keys.push(key.to_string_lossy().into())
    }
  }

  keys
}

The values of the map are easier. Their paths are already the ones [include_dir!()] need, so we just need to turn them into strings. Letโ€™s write this one with an Iterator, which we also could have done with keys:

let values = paths.iter().map(|p| p.to_string_lossy());

So now we have both keys and values in usable formats. Next comes the macro part, where we will actually be generating code from all the data.

Letโ€™s talk about how we are about to use double brackets. This is not something required when doing code generation, but in our case we want to use the resulting Assets anywhere. By using a block expression we can use it anywhere an expression is valid, which is lots of places.

Second, we are about to use some very unfamiliar syntax for those of you who have not written macros before. While it may seem strange at first, the syntax here is widely used across the ecosystem. In particular, we are going to be using the repetition syntax of quote. This allows us to use our two collections of keys and values together.

Letโ€™s do it:

quote! {{
  use ::asset_bundler::{Assets, phf::{self, phf_map}};
  Assets::from(phf_map! {
    #( #keys => include_str!(#values) ),*
  })
}}

While the syntax is surely a departure from normal Rust code, hopefully you are able to recognize some familiar patterns we already went over. Hereโ€™s a side-by-side comparison to the phf_map! example we did before:

let keys = ["key1", "key2", "key3"];
let values = ["value1", "value2", "value3"];
quote! {
  phf_map! {
    #( #keys => include_str!(#values) ),*
  }
}

// turns into this
phf_map! {
  "key1" => include_str!("value1"),
  "key2" => include_str!("value2"),
  "key3" => include_str!("value3")
}

With all that out of the way, letโ€™s plug that into our generate_code function we created earlier to see how it interacts with the rest of the code. Inside of codegen/src/lib.rs:

/// Generate Rust code to create an [`asset-bundler::Asset`].
fn generate_code(paths: &[PathBuf], base: &Path) -> String {
  let keys = keys(paths, base);
  let values = paths.iter().map(|p| p.to_string_lossy());

  // double brackets to make it a block expression
  let output = quote! {{
        use ::asset_bundler::{Assets, phf::{self, phf_map}};
        Assets::from(phf_map! {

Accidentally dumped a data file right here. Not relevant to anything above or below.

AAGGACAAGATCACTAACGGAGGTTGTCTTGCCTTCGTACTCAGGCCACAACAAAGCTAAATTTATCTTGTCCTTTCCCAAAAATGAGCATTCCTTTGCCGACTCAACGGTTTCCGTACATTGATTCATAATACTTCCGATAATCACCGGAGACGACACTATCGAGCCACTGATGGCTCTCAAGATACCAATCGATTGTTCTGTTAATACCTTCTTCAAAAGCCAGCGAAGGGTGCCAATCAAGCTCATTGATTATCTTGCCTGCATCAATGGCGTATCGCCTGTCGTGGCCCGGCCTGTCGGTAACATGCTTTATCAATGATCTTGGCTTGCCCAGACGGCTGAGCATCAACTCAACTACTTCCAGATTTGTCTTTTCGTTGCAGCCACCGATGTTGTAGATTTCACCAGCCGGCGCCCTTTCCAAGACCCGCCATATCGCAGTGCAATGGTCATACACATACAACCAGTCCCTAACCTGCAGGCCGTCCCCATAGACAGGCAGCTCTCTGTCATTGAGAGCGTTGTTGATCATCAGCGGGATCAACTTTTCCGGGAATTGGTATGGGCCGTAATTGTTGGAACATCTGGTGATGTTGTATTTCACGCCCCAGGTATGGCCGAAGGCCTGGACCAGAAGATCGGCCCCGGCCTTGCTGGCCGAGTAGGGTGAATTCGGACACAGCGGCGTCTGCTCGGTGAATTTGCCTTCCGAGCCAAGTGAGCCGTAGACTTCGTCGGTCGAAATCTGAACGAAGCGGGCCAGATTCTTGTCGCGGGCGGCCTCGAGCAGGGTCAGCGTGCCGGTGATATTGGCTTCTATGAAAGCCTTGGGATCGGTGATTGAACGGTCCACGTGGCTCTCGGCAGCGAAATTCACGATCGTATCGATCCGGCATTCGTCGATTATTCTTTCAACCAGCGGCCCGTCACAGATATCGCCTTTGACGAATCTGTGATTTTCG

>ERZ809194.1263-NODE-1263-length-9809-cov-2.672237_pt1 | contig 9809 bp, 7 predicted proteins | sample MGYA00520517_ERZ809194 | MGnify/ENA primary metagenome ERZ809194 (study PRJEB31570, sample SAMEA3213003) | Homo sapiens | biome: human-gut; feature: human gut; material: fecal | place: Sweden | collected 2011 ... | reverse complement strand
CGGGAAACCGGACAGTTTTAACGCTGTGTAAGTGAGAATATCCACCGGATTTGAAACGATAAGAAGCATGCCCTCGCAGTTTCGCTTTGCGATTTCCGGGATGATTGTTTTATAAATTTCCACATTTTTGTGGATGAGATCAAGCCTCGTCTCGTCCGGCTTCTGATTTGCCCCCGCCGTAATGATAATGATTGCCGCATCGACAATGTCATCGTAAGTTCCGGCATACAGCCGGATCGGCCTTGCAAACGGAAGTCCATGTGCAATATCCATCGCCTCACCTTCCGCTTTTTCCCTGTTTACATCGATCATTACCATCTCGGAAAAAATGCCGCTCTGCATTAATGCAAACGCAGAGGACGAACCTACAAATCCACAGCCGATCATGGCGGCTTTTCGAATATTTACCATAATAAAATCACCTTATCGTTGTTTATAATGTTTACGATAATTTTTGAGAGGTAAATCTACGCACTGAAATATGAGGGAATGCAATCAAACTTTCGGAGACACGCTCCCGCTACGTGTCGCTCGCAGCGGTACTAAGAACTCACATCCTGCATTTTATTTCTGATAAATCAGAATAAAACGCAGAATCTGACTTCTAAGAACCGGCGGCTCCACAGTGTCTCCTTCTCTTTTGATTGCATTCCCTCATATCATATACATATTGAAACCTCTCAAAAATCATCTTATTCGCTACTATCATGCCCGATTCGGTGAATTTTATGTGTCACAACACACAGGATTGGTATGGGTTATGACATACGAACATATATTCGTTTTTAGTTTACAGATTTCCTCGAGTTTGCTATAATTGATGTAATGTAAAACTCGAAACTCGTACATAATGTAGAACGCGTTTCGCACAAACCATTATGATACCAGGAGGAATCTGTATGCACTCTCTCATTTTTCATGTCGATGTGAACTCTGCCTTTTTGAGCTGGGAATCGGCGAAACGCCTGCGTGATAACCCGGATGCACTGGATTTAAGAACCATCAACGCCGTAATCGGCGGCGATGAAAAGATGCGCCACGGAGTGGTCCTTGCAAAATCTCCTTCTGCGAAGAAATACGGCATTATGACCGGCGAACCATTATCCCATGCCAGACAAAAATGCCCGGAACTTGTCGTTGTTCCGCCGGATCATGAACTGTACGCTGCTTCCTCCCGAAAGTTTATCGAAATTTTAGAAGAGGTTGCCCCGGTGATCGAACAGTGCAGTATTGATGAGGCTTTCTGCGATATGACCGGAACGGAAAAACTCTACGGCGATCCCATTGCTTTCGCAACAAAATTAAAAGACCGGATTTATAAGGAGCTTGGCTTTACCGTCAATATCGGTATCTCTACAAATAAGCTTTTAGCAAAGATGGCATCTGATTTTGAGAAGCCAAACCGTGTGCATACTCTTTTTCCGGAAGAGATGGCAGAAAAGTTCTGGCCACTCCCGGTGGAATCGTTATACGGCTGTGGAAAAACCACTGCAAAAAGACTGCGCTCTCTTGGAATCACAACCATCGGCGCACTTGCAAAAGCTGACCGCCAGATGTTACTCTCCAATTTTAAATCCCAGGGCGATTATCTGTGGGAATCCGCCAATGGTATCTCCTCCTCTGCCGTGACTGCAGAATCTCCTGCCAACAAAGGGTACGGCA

#( #keys => include_str!(#values) ),*
        })
    }};

  output.to_string()
}

/// Turn paths into relative paths suitable for keys
fn keys(paths: &[PathBuf], base: &Path) -> Vec<String> {
  let mut keys = Vec::new();

  for path in paths {
    // ignore this failure case for this example
    if let Ok(key) = path.strip_prefix(base) {
      keys.push(key.to_string_lossy().into())
    }
  }

  keys
}

Phew! That actually wraps up the codegen library. Iโ€™ll drop the full codegen/src/lib.rs here, and then we can skedaddle to actually using what we just worked on:

use quote::quote;
use std::path::{Path, PathBuf};
use walkdir::WalkDir;

/// Generate Rust code to create an [`asset-bundler::Asset`] from the passed path.
pub fn codegen(path: &Path) -> std::io::Result<String> {
  // canonicalize also checks if the path exists
  // which is the only case that makes sense for us
  let base = path.canonicalize()?;

  let paths = gather_asset_paths(&base);
  Ok(generate_code(&paths, &base))
}

/// Recursively find all files in the passed directory.
fn gather_asset_paths(base: &Path) -> Vec<PathBuf> {
  let mut paths = Vec::new();
  for entry in WalkDir::new(base).into_iter().flatten() {
    // we only care about files, ignore directories
    if entry.file_type().is_file() {
      paths.push(entry.into_path())
    }
  }

  paths
}

/// Generate Rust code to create an [`asset-bundler::Asset`].
fn generate_code(paths: &[PathBuf], base: &Path) -> String {
  let keys = keys(paths, base);
  let values = paths.iter().map(|p| p.to_string_lossy());

  // double brackets to make it a block expression
  let output = quote! {{
        use ::asset_bundler::{Assets, phf::{self, phf_map}};
        Assets::from(phf_map! {
            #( #keys => include_str!(#values) ),*
        })
    }};

  output.to_string()
}

/// Turn paths into relative paths suitable for keys.
fn keys(paths: &[PathBuf], base: &Path) -> Vec<String> {
  let mut keys = Vec::new();

  for path in paths {
    // ignore this failure case for this example
    if let Ok(key) = path.strip_prefix(base) {
      keys.push(key.to_string_lossy().into())
    }
  }

  keys
}

Using it